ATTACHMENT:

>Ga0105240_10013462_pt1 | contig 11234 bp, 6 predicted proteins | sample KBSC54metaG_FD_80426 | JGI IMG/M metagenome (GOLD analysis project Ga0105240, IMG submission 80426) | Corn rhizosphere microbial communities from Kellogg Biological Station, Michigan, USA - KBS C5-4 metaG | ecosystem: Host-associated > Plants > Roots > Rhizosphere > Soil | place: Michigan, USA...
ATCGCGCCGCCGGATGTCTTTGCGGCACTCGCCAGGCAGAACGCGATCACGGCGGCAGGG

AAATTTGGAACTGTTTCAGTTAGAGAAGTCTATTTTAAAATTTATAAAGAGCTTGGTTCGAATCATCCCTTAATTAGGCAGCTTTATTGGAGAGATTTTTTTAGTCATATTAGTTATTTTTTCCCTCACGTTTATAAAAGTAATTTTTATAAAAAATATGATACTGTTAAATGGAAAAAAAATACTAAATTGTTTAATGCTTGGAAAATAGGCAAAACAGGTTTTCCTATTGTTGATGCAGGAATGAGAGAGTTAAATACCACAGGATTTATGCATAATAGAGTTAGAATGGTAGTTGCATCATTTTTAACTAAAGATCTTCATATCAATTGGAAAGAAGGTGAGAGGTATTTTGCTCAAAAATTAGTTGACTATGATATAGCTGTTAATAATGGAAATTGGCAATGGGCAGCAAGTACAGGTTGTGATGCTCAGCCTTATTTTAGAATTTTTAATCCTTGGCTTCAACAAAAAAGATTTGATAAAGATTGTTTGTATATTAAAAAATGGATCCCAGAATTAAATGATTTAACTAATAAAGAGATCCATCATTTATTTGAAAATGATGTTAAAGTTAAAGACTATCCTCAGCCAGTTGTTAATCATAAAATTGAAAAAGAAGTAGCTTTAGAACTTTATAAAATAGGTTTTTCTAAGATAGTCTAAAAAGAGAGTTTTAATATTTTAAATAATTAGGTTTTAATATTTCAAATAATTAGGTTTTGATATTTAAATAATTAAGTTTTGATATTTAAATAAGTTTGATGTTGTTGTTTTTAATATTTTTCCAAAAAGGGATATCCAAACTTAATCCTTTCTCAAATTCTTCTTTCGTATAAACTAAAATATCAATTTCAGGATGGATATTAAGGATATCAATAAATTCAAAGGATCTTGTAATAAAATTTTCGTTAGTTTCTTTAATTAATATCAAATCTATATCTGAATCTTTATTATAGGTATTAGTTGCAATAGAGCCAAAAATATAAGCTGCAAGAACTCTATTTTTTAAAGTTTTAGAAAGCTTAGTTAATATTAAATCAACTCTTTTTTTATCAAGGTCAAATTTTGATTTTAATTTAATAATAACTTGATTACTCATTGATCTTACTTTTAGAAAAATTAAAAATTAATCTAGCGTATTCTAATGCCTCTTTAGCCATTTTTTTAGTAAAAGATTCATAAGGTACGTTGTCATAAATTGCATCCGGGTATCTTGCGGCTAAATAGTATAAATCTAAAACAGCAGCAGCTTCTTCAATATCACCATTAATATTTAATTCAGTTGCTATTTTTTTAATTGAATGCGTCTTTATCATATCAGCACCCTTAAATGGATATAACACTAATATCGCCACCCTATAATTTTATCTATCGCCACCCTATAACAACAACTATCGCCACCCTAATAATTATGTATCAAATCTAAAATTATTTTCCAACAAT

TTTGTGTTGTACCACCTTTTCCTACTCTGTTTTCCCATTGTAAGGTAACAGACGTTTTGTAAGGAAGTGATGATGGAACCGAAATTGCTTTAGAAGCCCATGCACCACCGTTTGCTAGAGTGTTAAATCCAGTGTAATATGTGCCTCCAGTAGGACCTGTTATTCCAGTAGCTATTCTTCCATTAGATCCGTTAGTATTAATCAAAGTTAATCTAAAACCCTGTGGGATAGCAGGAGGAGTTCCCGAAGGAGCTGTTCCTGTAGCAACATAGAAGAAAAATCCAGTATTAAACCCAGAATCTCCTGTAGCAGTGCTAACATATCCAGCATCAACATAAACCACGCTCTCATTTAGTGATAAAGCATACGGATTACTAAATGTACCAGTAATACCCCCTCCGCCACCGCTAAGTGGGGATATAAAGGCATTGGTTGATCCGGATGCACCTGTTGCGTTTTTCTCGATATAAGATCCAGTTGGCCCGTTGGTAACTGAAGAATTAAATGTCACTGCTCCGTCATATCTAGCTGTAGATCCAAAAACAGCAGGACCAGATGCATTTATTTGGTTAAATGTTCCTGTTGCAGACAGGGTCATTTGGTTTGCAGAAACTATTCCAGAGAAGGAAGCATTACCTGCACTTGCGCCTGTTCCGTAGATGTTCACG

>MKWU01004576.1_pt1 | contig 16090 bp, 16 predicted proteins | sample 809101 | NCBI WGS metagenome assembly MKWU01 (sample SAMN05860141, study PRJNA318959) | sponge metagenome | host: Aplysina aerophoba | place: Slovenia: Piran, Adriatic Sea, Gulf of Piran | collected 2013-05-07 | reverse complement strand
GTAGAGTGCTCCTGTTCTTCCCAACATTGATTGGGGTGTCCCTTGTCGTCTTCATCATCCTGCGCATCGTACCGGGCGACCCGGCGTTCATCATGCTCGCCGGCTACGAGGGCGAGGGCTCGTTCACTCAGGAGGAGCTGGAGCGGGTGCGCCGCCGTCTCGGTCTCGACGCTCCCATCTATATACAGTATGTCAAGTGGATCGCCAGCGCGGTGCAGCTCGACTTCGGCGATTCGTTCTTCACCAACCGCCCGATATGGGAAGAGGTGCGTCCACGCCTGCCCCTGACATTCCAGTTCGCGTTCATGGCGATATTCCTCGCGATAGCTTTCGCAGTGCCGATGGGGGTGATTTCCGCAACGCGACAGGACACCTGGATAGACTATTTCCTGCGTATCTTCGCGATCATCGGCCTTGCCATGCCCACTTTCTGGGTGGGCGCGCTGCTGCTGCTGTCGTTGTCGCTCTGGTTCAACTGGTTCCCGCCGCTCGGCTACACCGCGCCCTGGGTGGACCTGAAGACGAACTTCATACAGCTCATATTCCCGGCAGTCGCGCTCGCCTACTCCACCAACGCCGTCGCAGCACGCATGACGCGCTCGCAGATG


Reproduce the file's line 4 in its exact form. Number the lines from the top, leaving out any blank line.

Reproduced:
TTTGTGTTGTACCACCTTTTCCTACTCTGTTTTCCCATTGTAAGGTAACAGACGTTTTGTAAGGAAGTGATGATGGAACCGAAATTGCTTTAGAAGCCCATGCACCACCGTTTGCTAGAGTGTTAAATCCAGTGTAATATGTGCCTCCAGTAGGACCTGTTATTCCAGTAGCTATTCTTCCATTAGATCCGTTAGTATTAATCAAAGTTAATCTAAAACCCTGTGGGATAGCAGGAGGAGTTCCCGAAGGAGCTGTTCCTGTAGCAACATAGAAGAAAAATCCAGTATTAAACCCAGAATCTCCTGTAGCAGTGCTAACATATCCAGCATCAACATAAACCACGCTCTCATTTAGTGATAAAGCATACGGATTACTAAATGTACCAGTAATACCCCCTCCGCCACCGCTAAGTGGGGATATAAAGGCATTGGTTGATCCGGATGCACCTGTTGCGTTTTTCTCGATATAAGATCCAGTTGGCCCGTTGGTAACTGAAGAATTAAATGTCACTGCTCCGTCATATCTAGCTGTAGATCCAAAAACAGCAGGACCAGATGCATTTATTTGGTTAAATGTTCCTGTTGCAGACAGGGTCATTTGGTTTGCAGAAACTATTCCAGAGAAGGAAGCATTACCTGCACTTGCGCCTGTTCCGTAGATGTTCACG